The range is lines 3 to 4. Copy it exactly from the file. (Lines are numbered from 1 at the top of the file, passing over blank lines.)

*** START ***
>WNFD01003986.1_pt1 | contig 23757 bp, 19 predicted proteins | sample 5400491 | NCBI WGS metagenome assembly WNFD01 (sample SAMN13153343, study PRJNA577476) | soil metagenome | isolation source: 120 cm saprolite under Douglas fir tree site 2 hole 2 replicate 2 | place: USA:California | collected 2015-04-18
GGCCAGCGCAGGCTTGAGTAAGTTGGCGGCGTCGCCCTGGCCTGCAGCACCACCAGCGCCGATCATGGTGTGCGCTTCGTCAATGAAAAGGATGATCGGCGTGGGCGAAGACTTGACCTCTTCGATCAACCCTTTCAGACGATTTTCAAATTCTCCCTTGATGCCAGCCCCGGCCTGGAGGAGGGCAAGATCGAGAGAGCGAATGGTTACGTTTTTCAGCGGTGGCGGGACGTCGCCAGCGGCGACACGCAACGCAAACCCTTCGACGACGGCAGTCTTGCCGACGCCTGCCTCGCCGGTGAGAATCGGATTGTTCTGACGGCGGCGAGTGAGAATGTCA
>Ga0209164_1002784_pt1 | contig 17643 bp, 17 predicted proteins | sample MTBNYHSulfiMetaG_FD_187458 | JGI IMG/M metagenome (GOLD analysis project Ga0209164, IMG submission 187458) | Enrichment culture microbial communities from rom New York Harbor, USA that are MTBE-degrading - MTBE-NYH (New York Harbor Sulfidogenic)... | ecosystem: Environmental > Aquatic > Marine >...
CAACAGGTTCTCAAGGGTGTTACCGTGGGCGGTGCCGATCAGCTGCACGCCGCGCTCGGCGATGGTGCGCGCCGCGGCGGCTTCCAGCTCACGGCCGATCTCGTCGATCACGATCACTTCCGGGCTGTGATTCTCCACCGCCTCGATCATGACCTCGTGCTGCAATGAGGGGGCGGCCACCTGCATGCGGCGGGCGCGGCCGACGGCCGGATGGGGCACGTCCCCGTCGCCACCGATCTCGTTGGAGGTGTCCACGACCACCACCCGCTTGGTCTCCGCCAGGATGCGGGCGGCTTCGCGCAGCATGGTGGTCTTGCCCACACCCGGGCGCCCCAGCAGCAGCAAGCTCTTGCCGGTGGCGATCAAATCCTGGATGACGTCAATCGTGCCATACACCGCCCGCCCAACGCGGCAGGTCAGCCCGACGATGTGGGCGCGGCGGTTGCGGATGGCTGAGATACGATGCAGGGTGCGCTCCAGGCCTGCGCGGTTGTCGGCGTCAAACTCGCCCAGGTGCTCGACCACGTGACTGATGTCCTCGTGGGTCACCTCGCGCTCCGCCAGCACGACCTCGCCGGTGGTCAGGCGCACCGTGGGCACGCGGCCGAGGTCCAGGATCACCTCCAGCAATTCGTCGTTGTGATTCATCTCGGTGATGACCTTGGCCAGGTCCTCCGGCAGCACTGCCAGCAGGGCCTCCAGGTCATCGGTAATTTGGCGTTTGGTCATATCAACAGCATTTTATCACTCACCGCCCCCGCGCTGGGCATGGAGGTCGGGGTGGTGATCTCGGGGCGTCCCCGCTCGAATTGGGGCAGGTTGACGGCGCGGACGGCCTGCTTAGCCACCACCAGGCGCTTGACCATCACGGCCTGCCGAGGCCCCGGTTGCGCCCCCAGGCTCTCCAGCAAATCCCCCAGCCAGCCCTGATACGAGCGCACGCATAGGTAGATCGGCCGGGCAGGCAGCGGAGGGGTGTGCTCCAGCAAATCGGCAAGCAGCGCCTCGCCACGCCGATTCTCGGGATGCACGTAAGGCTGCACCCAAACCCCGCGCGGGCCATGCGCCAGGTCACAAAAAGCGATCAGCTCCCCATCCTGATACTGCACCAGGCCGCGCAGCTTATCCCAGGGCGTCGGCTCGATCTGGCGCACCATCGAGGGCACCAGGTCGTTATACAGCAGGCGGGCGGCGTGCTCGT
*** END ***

>Ga0209164_1002784_pt1 | contig 17643 bp, 17 predicted proteins | sample MTBNYHSulfiMetaG_FD_187458 | JGI IMG/M metagenome (GOLD analysis project Ga0209164, IMG submission 187458) | Enrichment culture microbial communities from rom New York Harbor, USA that are MTBE-degrading - MTBE-NYH (New York Harbor Sulfidogenic)... | ecosystem: Environmental > Aquatic > Marine >...
CAACAGGTTCTCAAGGGTGTTACCGTGGGCGGTGCCGATCAGCTGCACGCCGCGCTCGGCGATGGTGCGCGCCGCGGCGGCTTCCAGCTCACGGCCGATCTCGTCGATCACGATCACTTCCGGGCTGTGATTCTCCACCGCCTCGATCATGACCTCGTGCTGCAATGAGGGGGCGGCCACCTGCATGCGGCGGGCGCGGCCGACGGCCGGATGGGGCACGTCCCCGTCGCCACCGATCTCGTTGGAGGTGTCCACGACCACCACCCGCTTGGTCTCCGCCAGGATGCGGGCGGCTTCGCGCAGCATGGTGGTCTTGCCCACACCCGGGCGCCCCAGCAGCAGCAAGCTCTTGCCGGTGGCGATCAAATCCTGGATGACGTCAATCGTGCCATACACCGCCCGCCCAACGCGGCAGGTCAGCCCGACGATGTGGGCGCGGCGGTTGCGGATGGCTGAGATACGATGCAGGGTGCGCTCCAGGCCTGCGCGGTTGTCGGCGTCAAACTCGCCCAGGTGCTCGACCACGTGACTGATGTCCTCGTGGGTCACCTCGCGCTCCGCCAGCACGACCTCGCCGGTGGTCAGGCGCACCGTGGGCACGCGGCCGAGGTCCAGGATCACCTCCAGCAATTCGTCGTTGTGATTCATCTCGGTGATGACCTTGGCCAGGTCCTCCGGCAGCACTGCCAGCAGGGCCTCCAGGTCATCGGTAATTTGGCGTTTGGTCATATCAACAGCATTTTATCACTCACCGCCCCCGCGCTGGGCATGGAGGTCGGGGTGGTGATCTCGGGGCGTCCCCGCTCGAATTGGGGCAGGTTGACGGCGCGGACGGCCTGCTTAGCCACCACCAGGCGCTTGACCATCACGGCCTGCCGAGGCCCCGGTTGCGCCCCCAGGCTCTCCAGCAAATCCCCCAGCCAGCCCTGATACGAGCGCACGCATAGGTAGATCGGCCGGGCAGGCAGCGGAGGGGTGTGCTCCAGCAAATCGGCAAGCAGCGCCTCGCCACGCCGATTCTCGGGATGCACGTAAGGCTGCACCCAAACCCCGCGCGGGCCATGCGCCAGGTCACAAAAAGCGATCAGCTCCCCATCCTGATACTGCACCAGGCCGCGCAGCTTATCCCAGGGCGTCGGCTCGATCTGGCGCACCATCGAGGGCACCAGGTCGTTATACAGCAGGCGGGCGGCGTGCTCGT